Euharlee offers diverse programming

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With an egg hunt, authors' presentation and museum exhibit transpiring in Euharlee, Katie Gobbi is delighted to help showcase the city to various audiences.

"This is an exciting time in Euharlee," Gobbi said. "We have … nicer weather on the horizon and a lot of things coming up.

"As the director of the Euharlee Welcome Center & History Museum, I help to plan and promote the programs at the museum with the volunteers and members of the Euharlee Historical Society," she said, adding she is employed by the city of Euharlee, which operates the Euharlee Welcome Center & History Museum in partnership with the Euharlee Historical Society. "The Euharlee city staff work together as a team to host many of our community events. Each of these events has an appeal to various members of our local community and visitors. Whether you are interested in our history or want to have fun as a family, our programs are here to serve that purpose. All of these are free and open to the public — it can’t get much better than that."


Egg hunt

Presented by the city of Euharlee, the Euharlee Egg Hunt take place Saturday at Joe Cowan Park, 100 Euharlee Five Forks Road. Geared to children 11 and younger, the event's activities will start at 10 a.m. with the hunt following at 11 a.m.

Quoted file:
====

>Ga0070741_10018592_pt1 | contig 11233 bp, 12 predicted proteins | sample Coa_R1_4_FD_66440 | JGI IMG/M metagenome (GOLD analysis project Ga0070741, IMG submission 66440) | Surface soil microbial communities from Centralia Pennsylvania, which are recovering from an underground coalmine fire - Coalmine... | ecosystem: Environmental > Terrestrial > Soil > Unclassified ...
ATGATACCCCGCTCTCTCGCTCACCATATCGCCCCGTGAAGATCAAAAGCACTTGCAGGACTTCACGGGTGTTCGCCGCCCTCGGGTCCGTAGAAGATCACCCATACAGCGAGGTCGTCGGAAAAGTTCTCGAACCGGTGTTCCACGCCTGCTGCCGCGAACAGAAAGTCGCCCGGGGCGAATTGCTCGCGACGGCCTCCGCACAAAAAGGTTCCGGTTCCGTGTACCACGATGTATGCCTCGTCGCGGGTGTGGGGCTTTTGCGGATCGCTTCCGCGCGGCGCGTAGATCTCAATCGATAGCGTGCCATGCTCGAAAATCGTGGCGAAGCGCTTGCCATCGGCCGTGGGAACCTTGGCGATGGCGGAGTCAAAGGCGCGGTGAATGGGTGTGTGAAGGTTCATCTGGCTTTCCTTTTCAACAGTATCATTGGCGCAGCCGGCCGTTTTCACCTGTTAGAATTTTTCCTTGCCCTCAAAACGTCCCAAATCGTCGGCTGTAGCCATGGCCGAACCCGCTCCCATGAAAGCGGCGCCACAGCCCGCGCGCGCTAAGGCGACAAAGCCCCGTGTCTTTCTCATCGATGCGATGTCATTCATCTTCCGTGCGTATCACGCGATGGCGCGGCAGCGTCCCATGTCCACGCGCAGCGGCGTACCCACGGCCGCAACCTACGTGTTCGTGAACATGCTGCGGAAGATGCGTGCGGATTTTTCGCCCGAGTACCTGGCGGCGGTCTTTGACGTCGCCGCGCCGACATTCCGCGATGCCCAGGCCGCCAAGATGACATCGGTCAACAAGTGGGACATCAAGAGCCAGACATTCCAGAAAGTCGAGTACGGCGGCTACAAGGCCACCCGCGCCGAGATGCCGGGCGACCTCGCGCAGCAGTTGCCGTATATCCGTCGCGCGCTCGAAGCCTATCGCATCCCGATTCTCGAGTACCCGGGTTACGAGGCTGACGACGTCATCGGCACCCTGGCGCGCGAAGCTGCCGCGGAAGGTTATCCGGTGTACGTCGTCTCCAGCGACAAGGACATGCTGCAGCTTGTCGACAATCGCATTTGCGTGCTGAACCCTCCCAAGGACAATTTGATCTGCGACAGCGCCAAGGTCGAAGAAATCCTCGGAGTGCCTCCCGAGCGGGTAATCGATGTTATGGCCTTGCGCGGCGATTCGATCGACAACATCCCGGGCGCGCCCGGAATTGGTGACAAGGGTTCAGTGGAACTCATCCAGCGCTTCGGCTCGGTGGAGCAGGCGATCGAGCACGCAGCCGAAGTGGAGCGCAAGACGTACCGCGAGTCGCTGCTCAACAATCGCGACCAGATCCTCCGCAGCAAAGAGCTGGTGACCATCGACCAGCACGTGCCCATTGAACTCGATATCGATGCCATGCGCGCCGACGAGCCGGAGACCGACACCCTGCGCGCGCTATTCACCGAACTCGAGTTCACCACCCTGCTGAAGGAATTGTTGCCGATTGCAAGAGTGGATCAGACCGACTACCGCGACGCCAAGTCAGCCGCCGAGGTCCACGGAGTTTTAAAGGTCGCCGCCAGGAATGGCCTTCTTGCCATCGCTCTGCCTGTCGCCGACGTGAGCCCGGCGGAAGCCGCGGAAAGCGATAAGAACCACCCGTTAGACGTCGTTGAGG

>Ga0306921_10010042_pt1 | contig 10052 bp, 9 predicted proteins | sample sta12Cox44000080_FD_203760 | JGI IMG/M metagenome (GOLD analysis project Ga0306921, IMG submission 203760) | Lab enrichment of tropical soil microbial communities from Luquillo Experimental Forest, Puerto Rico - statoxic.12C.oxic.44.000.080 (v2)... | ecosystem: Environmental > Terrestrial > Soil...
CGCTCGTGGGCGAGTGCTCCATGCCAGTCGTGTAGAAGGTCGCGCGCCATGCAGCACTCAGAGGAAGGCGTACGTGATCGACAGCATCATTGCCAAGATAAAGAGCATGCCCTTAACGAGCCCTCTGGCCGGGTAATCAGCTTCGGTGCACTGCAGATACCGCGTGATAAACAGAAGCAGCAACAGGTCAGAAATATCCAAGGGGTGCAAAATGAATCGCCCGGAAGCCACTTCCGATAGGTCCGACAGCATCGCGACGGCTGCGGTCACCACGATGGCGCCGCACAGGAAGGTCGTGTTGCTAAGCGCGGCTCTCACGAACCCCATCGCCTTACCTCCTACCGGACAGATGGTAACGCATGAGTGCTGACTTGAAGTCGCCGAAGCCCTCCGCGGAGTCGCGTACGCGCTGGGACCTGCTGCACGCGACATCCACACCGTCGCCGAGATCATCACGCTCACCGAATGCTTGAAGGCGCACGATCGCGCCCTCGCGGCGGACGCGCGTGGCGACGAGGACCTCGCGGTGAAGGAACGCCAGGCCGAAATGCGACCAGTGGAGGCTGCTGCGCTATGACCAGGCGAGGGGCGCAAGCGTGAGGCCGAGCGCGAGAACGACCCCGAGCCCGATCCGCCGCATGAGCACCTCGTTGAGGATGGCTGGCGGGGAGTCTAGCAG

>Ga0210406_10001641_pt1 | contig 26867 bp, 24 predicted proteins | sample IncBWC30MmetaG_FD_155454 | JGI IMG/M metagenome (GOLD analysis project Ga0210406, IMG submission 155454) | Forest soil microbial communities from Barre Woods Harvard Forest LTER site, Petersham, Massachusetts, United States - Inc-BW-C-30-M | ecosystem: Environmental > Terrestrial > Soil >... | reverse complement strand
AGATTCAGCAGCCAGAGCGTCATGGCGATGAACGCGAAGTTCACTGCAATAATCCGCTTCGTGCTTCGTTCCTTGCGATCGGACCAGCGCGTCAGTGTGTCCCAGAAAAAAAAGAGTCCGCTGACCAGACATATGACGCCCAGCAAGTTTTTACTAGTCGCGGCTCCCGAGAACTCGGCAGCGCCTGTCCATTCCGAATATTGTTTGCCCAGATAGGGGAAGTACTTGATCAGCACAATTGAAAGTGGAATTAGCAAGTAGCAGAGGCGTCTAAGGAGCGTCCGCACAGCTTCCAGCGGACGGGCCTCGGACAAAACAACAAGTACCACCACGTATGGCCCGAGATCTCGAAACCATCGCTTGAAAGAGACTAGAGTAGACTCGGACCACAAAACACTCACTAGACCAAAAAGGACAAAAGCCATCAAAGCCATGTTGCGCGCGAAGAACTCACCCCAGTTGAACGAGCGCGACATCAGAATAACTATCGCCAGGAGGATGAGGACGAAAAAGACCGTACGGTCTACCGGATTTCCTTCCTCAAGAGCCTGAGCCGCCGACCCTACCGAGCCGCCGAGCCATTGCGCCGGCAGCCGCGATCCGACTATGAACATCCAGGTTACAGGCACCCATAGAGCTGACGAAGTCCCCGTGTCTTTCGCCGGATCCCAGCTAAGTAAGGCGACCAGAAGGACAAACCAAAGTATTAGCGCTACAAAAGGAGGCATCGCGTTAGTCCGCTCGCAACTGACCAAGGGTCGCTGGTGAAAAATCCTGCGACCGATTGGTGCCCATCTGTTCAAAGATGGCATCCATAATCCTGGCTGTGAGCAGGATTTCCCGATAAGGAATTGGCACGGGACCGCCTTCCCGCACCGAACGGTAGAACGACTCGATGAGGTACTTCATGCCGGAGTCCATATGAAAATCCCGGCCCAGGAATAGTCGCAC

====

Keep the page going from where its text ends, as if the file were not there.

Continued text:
"The Euharlee Egg Hunt has been hosted by [the] city for several years," Gobbi said. "The police department staff have headed it in the past and have been very helpful in the preparation this year. We think it is important to hold events that our community can enjoy — we have Food Truck Friday and festivals — and this is another opportunity for families with children to come out and have a great experience.

"We have activities before the hunt, including a bounce house, face painting, a fire truck and the Easter bunny. There will be free hot dogs [for] the children while supplies last, and Italian ice available for purchase."


Book lecture and signing

On April 7, Adairsville authors Danny and Wanda Pelfrey will deliver a presentation to attendees of the Euharlee Historical Society's spring quarterly meeting.

"When his first book was published several years ago, Danny Pelfrey spoke in Euharlee," Gobbi said. "Now that he and his wife have [released] several more, Betty Jane Tilley, EHS program chair, thought it was a great opportunity to have them back and speak to EHS and visitors. The Pelfreys are from Adairsville, and their stories have a local twist that EHS thinks many will find interesting."

The program will start at 10 a.m. and feature a light brunch at the Euharlee Welcome Center & History Museum.

"I will talk a little about our journey as writers — how we got started, how it became a passion, and the breaks and barriers that led us to where we are," Danny Pelfrey said. "Of course, I will put special emphasis on the creation of the Davis Morgan series and 'Life in Adairsville,' which was published in 2015."

Released in December 2017 by CrossLink Publishing, “On Level Ground” is the third book in the Pelfreys' Davis Morgan mystery series.